The traditionally closed world of French gourmet food has been slowly prised open in recent decades.
“My mum doesn’t agree with what I do here: at home, we don’t eat like this,” laughs Alan Geaam, the first Lebanese chef to earn a Michelin star in Paris. The self-taught chef, who fled his country’s civil war in 1999, nonetheless believes that promoting Lebanon’s culinary riches means combining them with some of “the elegance and refinement” of French cuisine.
At his self-titled restaurant in the well-heeled 16th district of Paris, the tabbouleh comes in three different textures, there are trompe-l’oeil peanuts made from foie gras, and super-light baklava with seasonal fruits. And here are the thoughts of Michelin Guide about Alan Geaam Restaurant:
We’ve all heard of the American dream, but Alan Geaam prefers the French version! Having fled his native Lebanon at the age of 10 and settled with his family in the United States, he moved to Paris aged 24 with just one idea in mind: to make his way in the world of gastronomy – his true passion. He started out washing dishes, then became a chef’s apprentice before gaining a place at a cookery school and climbing the rungs of the gastronomic ladder. Now at the helm in his own restaurant, he has exploded on to the culinary scene as he brings together all that he has learned over the years. His original recipes skilfully combine France’s rich heritage with touches from the Lebanon in a true mixing of cultures, and his commitment and passion shine through in each and every dish. A fine dining experience.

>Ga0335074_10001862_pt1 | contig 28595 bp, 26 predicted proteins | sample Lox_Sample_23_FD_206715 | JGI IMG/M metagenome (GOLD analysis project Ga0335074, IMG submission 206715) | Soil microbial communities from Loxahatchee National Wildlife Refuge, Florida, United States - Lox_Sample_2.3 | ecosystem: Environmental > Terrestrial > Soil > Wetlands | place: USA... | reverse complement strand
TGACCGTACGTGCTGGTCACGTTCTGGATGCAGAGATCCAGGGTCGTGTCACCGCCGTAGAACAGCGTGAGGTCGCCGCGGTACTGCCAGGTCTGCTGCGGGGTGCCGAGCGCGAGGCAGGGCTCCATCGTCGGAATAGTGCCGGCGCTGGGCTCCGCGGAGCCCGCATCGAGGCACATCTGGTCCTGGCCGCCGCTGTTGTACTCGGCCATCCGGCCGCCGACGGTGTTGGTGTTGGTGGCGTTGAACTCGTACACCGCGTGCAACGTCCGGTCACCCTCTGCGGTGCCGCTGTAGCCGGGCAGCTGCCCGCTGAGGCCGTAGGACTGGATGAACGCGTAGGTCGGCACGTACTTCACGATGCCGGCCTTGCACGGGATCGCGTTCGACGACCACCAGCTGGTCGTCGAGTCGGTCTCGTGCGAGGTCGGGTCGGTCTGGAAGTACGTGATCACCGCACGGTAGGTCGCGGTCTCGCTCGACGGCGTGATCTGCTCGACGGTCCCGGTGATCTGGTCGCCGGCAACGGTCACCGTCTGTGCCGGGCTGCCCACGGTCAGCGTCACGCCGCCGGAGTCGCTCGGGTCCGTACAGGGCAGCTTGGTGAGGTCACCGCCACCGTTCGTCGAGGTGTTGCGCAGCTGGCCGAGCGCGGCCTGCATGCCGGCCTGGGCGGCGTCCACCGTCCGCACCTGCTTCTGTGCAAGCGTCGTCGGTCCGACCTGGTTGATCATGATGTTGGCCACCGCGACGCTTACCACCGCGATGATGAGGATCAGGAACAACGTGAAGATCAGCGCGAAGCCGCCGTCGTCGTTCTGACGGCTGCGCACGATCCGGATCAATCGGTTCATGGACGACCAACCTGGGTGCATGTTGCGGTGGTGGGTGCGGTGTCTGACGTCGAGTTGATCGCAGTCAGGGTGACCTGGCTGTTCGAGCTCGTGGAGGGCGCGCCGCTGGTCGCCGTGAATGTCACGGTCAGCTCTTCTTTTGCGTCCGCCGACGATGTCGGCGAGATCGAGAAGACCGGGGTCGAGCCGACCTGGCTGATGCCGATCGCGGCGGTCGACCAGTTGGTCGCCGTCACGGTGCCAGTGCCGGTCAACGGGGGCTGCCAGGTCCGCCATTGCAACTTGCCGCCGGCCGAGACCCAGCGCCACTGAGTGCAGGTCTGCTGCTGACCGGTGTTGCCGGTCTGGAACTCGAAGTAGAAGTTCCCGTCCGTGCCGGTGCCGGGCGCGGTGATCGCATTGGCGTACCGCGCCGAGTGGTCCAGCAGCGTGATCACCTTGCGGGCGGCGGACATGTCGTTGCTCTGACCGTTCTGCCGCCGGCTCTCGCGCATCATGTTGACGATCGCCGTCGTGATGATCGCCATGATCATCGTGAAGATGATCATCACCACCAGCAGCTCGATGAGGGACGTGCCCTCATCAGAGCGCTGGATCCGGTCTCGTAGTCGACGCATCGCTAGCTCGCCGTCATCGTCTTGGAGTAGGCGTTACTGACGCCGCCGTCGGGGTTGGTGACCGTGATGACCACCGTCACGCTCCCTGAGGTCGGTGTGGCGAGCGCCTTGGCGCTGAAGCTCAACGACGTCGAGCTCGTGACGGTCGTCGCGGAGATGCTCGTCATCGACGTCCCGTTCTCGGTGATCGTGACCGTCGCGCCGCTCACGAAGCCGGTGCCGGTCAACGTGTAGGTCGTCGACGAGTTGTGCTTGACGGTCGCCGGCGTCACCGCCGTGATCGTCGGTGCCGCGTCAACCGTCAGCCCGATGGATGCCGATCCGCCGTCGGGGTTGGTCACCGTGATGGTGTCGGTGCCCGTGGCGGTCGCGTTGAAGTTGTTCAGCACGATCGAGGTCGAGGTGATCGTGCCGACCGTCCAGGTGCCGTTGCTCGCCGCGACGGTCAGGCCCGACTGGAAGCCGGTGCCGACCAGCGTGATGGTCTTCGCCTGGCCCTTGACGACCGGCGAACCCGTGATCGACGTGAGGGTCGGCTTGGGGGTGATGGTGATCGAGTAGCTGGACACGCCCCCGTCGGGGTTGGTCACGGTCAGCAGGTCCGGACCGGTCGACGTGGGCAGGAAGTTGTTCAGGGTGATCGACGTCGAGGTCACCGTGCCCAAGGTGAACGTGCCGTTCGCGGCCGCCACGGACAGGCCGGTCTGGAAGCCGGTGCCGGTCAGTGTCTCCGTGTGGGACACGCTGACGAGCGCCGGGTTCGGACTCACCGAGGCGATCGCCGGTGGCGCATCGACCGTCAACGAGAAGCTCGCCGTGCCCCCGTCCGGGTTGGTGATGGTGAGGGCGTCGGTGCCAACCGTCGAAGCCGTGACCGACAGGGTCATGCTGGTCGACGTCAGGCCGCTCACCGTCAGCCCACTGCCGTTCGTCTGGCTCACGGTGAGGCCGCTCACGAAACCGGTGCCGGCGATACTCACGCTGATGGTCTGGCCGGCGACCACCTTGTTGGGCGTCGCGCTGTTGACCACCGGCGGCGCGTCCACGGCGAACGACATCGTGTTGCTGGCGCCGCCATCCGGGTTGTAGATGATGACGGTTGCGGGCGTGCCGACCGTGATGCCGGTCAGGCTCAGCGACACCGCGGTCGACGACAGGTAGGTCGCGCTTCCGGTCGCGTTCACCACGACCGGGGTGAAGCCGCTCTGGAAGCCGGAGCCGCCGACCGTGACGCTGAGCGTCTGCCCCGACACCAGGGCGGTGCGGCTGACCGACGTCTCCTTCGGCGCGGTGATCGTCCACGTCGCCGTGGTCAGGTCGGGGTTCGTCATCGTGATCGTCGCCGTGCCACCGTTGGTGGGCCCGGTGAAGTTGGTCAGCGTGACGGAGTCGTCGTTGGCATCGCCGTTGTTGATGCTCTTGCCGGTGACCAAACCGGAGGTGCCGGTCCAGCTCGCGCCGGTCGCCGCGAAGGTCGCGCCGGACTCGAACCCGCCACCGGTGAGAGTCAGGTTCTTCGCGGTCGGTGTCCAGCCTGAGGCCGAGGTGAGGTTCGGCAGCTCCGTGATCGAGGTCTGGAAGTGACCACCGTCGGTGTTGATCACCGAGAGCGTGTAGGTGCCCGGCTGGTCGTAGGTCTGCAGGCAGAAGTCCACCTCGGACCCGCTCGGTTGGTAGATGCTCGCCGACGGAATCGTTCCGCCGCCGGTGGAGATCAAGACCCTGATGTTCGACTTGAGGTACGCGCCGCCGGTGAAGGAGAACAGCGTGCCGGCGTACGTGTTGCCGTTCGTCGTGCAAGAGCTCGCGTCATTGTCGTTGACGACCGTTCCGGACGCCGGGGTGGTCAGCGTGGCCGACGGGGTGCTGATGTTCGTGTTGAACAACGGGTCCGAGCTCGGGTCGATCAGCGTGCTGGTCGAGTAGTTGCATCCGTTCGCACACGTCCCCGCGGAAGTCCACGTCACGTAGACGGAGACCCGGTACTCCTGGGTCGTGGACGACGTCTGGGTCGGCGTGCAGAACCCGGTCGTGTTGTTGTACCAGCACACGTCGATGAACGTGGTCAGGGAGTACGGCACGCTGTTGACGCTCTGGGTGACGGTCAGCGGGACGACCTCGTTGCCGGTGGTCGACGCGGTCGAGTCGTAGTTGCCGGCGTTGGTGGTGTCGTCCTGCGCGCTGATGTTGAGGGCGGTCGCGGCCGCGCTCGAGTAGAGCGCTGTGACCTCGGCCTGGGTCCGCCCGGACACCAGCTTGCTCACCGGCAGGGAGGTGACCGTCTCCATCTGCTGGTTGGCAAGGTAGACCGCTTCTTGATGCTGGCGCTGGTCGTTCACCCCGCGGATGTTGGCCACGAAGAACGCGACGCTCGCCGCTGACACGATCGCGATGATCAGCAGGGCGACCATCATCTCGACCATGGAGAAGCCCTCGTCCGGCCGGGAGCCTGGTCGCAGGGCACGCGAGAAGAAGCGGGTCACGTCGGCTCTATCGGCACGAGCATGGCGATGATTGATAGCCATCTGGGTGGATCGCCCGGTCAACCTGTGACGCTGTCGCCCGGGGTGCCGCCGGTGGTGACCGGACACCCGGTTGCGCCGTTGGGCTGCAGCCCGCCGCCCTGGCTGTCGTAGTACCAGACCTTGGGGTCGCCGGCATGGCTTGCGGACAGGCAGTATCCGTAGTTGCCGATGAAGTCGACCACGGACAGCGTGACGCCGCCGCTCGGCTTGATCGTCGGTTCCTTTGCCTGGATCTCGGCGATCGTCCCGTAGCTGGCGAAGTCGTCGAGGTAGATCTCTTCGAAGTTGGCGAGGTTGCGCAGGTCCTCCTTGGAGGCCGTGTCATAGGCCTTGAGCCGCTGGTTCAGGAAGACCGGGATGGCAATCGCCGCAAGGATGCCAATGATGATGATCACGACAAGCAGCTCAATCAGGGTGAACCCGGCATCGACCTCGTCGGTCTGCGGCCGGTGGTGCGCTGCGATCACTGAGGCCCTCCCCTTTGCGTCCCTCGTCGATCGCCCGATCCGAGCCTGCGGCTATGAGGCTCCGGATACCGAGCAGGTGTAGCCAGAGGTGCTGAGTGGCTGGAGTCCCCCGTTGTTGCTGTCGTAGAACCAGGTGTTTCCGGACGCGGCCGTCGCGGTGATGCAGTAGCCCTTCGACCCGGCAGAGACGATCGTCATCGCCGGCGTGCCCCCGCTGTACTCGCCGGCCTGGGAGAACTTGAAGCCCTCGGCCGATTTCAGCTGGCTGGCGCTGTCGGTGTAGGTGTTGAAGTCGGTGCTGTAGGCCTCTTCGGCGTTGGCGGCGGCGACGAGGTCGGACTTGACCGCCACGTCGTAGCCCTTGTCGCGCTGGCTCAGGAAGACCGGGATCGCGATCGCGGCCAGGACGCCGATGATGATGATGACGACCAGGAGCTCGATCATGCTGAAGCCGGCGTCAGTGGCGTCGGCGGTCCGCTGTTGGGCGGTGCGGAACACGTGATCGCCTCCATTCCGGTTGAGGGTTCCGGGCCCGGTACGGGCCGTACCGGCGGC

“You don’t get a Michelin star with traditional Lebanese cuisine,” said Geaam, who earned his in 2018. “Tabbouleh has been made for a thousand years, no one has touched it. Today, this cuisine needs rejuvenating,” he told AFP.
The traditionally closed and snobbish world of French gourmet food has been slowly prised open to foreign influences in recent decades. But cooks like Geaam show how the influences cut both ways in fine-dining establishments, with foreigners putting French twists on their native recipes.